So, what we see here are very large crystals of garnets and amphiboles and they are “swimming in” smaller crystals of plagioclase and clinopyroxenes.

And we think that the crystals are so big is that this magma was very rich in water and carbon dioxide and so that allowed chemical elements to move to the crystals and let them grow very large.

The name Hortite was originally named by the Norwegian professor Johannes Vogt in his publication of 1916. It was applied only to these kinds of rocks. And as a result of that it was discredited by the official mineral and rock naming people in the nineteen seventies. And that`s probably a good thing because we don`t need to many rock names. It`s already a torture to the students to memorize that many rock names.

Jostein: Should one rock in the Horta Island be named barnesite?

No!! Rocks are not named for people. Minerals can.

Very few people try to name rocks from places any more. We now have a systematic naming convention.


Host rocks

These rocks are what we call the “host rocks” to the Horta intrusive complex.

And here these rocks consist of migmatites.

Which are rocks that begun to melt as they were heated in the crust.

In this case they melted so much that they began to move because of the pressure they were under.

And as they moved the melt began to segregate into separate zones.

The more resistant parts stayed as relatively solid bits.

These blocks are surrounded by granite which is representative of the melt that formed.

We know from studying the age of these rocks and the age of the “Vega granites” that they have the same age and chemically the same characteristics which makes us think that these rocks represent the source of the “Vega granite”.

If you extend these kinds of rocks beneath Vega that were these rocks that were melted to make the Vega granite 475 Mio years ago.

So, we are here to study the migmatite and in particular to see how the resistant pieces – the blocks – have broken.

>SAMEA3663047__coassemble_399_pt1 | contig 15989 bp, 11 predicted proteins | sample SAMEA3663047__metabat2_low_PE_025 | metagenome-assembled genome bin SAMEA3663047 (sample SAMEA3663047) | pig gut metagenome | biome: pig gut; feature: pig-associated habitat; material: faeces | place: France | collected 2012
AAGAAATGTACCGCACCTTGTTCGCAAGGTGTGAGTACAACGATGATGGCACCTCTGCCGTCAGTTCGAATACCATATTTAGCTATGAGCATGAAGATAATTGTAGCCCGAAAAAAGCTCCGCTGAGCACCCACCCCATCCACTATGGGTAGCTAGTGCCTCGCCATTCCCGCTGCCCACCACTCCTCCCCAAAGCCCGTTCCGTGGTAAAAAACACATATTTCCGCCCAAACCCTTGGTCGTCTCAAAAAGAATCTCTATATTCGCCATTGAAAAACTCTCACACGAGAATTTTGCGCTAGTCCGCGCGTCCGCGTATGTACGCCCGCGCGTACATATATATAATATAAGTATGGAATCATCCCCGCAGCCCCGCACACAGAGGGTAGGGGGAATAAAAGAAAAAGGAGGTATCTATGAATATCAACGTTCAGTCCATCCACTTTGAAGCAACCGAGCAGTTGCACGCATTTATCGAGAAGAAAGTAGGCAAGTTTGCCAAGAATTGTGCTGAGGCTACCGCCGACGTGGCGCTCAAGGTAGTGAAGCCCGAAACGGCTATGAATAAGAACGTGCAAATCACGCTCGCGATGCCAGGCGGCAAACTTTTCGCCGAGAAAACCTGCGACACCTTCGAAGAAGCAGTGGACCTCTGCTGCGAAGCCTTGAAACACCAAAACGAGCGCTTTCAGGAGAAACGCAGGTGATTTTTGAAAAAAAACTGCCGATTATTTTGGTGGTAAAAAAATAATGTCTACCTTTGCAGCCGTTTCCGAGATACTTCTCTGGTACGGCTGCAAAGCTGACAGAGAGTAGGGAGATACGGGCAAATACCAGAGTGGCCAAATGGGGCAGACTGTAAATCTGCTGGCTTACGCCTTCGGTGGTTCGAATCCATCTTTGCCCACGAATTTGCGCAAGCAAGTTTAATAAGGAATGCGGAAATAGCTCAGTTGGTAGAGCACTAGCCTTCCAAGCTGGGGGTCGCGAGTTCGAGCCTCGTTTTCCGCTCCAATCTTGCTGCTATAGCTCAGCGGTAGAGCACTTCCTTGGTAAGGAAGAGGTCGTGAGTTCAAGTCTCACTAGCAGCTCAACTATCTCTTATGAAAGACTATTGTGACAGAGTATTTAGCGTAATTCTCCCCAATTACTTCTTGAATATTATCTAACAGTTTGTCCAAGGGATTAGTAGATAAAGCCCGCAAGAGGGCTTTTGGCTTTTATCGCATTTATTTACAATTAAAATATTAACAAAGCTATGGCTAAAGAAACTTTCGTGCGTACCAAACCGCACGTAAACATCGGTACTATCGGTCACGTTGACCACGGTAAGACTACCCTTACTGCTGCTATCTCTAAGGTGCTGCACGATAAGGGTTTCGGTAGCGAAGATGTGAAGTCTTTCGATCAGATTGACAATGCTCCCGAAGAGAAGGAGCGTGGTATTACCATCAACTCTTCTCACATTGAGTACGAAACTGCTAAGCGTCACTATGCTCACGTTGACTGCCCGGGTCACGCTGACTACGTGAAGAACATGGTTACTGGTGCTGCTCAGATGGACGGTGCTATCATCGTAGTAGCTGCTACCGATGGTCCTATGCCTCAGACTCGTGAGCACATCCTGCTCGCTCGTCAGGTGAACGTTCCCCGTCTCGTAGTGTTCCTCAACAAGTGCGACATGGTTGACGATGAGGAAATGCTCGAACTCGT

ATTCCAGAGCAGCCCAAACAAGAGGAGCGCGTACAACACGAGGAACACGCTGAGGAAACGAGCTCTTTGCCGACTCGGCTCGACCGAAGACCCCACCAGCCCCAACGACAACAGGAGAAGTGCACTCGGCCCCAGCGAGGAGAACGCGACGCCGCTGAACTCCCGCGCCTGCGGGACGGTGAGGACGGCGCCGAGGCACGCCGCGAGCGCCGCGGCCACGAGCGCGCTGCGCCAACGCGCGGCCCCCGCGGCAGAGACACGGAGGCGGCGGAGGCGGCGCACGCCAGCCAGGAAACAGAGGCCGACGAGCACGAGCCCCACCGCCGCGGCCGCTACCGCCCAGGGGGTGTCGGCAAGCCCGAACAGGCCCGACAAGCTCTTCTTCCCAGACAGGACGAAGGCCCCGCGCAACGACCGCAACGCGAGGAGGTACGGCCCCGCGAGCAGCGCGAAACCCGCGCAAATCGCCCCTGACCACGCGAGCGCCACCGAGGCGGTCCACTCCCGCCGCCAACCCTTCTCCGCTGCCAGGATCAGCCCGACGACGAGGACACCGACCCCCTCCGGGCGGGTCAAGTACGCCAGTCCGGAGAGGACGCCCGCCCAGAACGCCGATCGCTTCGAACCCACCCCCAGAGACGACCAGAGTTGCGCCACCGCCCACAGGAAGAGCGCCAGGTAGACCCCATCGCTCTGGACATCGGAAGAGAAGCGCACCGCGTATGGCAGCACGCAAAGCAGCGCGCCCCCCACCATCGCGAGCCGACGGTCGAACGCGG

Because by studying their size and shape, its sometimes possible to tell the mechanism by which they break.


Mafic magma.

(Nice video, but bad sound because of wind. New soundtrack from Calvin or someone else. )

Here is a place where mafic magma (basaltic magma) grows into the migmatite while the migmatite is partly melted.

The migmatite we have been looking at looks like this rock down here.

When the basaltic magma came into the migmatite it provided a zone for the liquid part ? of the migmatite to collect.

The liquid part compensated to bring back ? the granite and the basalt in the same place together.

And at that point the basalt begun to cool pepply? And it became brittle and it broke into large blocks.

And the granite was still liquid so it could flow around these large blocks and turn? ?? something ?.

We know that this is the case because the migmatite itself is actually a part of the dike and so we can see that this migmatite is getting carried into this granite – just like granite. ? and particular ?? ??. (Changes position).

So, the migmatite is actually being stretched into the granite so we know the migmatite was capable of flowing. The granite was capable of flowing – as they were both breaking up the diorite.  As pieces of brittle ? rock.

Even though the diorite provided the heat ??to work. That`s because the diorite becomes solid at a much higher temperature than the granite.

So, we can call this a hidden big ? ? ? ? ? dike.


Kvartsitt – kort snutt som det ikke trengs oversettelse av.


Link til videoene: